Year end is always time for either year in review style articles or predictions for the upcoming year. Instead, as the clock inexorably marches on, I wanted to give a shout out to some old school technology. While it’s my job as a venture capitalist to spend time thinking about new disruptive technologies, it is fascinating to think about the venerable older technologies that are still enterprise workhorses and the tremendous amount of inertia start-ups must overcome to displace them.
I got thinking about this because I was recently on a panel where someone pointed out that a large portion of server revenue is in alternative Instruction Set Architectures (ISAs) i.e. anything non-x86 such as Power, IA-64/Itamium, SPARC, etc. This seemed like an interesting factoid so I looked into the data, which is indeed shocking. Although non-x86 serves, which I categorized as Everything Else in the chart below account for 1.8 percent of the volume of units, they are over 28 percent of the revenue in 2012!
In fairness, much part of this is due to the much higher average selling price of Everything Else servers like mainframes and SPARC, and of course in those business lines, the percentage of both units and revenue is decrease rapidly, but why are people still buying those machines? No one sets out today to build an application on Itanium yet $ 3 billion was spent last year on the systems.
But the answer isn’t that surprising when you understand big companies. Someone built an application that works fine and is sitting in the corner. The guy who wrote the application left the company seven years ago, the documentation sucks, and people are afraid to touch it. So the care and feeding of these applications drives this revenue.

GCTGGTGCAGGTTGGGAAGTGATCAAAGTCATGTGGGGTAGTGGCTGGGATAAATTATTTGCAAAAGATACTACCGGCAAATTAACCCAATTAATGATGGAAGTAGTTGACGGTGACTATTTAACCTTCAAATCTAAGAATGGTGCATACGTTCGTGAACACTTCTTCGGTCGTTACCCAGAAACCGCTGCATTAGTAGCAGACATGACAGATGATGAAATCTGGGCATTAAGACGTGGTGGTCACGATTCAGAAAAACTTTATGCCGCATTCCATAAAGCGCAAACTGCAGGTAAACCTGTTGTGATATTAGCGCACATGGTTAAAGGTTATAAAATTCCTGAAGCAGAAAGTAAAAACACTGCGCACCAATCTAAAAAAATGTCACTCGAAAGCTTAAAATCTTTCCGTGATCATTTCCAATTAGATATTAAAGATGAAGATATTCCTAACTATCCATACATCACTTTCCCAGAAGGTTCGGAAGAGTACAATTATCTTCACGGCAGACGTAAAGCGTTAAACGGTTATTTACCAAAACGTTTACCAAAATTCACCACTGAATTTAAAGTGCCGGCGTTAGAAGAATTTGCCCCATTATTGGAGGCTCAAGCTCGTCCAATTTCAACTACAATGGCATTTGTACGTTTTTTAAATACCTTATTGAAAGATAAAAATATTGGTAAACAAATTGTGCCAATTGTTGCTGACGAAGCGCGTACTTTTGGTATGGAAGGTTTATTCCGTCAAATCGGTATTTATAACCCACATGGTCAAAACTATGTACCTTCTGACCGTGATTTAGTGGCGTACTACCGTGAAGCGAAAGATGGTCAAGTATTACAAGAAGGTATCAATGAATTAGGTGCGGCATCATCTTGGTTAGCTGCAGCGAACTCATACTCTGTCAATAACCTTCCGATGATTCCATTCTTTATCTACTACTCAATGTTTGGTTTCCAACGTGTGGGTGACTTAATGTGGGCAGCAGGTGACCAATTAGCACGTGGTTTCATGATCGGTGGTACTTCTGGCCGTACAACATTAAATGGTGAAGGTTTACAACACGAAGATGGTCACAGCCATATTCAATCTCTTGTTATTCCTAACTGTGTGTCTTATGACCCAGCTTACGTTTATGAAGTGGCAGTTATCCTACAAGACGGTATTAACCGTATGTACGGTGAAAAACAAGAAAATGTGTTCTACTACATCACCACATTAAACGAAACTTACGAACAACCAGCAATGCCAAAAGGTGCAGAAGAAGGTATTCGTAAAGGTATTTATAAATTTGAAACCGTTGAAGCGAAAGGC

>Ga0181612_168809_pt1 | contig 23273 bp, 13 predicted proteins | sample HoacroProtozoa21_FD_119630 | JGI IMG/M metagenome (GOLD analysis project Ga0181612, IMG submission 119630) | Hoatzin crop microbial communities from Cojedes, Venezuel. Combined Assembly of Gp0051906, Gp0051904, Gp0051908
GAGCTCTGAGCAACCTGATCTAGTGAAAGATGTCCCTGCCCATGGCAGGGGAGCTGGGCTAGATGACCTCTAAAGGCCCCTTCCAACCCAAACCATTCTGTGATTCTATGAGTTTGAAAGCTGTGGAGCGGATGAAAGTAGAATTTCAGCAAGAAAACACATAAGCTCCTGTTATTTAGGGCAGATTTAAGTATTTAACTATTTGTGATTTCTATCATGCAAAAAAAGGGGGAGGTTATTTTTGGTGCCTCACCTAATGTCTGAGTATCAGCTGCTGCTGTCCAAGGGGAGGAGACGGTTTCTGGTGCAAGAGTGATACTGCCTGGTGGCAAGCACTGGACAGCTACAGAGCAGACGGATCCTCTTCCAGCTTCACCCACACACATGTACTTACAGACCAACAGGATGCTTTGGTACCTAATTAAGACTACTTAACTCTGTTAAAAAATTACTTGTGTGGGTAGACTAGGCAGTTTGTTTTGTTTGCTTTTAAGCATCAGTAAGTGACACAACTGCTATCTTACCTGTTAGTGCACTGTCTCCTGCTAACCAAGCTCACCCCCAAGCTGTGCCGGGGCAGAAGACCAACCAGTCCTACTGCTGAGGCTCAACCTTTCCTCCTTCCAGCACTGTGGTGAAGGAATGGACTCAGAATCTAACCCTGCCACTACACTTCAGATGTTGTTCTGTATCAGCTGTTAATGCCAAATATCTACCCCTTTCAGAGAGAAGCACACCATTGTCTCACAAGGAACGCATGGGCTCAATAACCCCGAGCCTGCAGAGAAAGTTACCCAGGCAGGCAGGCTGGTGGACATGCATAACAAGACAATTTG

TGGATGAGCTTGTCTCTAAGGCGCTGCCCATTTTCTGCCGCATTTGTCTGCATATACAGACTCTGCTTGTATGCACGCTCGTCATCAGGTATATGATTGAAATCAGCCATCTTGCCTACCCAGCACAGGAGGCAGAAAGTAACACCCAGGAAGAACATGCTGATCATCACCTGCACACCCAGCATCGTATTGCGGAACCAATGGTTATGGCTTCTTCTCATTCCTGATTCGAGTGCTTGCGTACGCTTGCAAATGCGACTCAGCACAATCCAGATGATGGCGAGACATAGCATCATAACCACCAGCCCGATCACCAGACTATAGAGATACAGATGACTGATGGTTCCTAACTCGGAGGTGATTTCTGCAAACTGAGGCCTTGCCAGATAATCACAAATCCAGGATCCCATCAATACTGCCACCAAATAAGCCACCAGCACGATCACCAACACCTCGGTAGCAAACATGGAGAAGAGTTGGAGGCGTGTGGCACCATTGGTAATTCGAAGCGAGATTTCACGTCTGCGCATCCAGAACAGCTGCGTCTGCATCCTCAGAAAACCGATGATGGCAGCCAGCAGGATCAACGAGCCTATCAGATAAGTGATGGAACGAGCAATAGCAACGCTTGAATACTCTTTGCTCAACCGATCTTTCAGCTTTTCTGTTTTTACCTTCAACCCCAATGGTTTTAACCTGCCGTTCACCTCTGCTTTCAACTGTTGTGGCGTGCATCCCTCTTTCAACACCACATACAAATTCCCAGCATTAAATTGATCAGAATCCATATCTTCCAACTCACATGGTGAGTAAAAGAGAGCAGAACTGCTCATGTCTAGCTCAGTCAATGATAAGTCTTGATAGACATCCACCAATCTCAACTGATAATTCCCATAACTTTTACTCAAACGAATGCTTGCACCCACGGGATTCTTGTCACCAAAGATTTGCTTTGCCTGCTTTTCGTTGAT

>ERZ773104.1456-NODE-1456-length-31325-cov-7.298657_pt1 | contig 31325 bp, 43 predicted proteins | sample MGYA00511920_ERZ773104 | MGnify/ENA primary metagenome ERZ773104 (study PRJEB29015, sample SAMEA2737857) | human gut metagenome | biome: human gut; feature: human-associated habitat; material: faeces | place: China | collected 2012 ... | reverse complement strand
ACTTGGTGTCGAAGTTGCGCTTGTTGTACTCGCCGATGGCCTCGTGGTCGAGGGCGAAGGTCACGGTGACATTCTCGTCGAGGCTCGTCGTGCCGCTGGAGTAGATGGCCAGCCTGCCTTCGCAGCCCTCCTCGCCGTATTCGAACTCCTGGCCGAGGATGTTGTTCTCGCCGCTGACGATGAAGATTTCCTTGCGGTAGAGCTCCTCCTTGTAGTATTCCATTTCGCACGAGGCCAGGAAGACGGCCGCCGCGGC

But I just don’t want to pick on servers and chips vendors here. There are plenty of anecdotal and hopefully humorous data points from up and down the stack I can offer:
- A major financial institution that still has a few VAX machines running in the basement. That’s a 35-year-old architecture.
- A major media company that still has servers running Windows NT 3.5 This version of the operating system was released in 1994.
- A global financial firm running Internet Explorer 6. Yup, that’s circa 2001 technology.
These companies are dramatic example to prove a point about inertia. Over a beer, ask anyone working in technology at a large company and you are likely to hear the same types of stories. Inertia in the enterprise is high, otherwise these technologies would be long gone. Further, in an environment with flat-to-moderately-growing IT budgets, it’s a zero sum game. Budget for your new widget is taking food off someone else’s table. There are no overnight successes in the enterprise. Splunk, which went public in April, was founded in 2003; Palo Alto Networks, which went public in July, was formed in 2007; and even Nicira, which burst into the public’s mind in 2012 after selling to VMware for $ 1.26 billion, had been working away since 2007.
Sometimes the money isn’t in the bleeding edge. When you step out of the Silicon Valley echo chamber and the industry conferences with all the smartest speakers you quickly realize that most enterprises don’t see technology as providing them with competitive advantage. This is a debatable point in the long run but in the short term they have a business problem they are trying to solve and want to do so for the least amount of money possible. They are short on IT staff and more than willing to let the big vendors tell them what they need. Your OpenStack-Bigdata-NoSQL-Cloud-Openflow-distributed-real-time-anltyics-quantum-flux capacitor may be cool, and buzz word compliant but may fall on deaf ears in the mass markets.
But don’t despair, there are leading edge end-users out there who are willing to take a chance as early adopters of compelling new start-up technology. Plus, these are not just the big web companies and Wall Street banks. Sometimes you will find them in the most unusual places and it’s my New year’s resolution to spend more time with these folks in the coming year.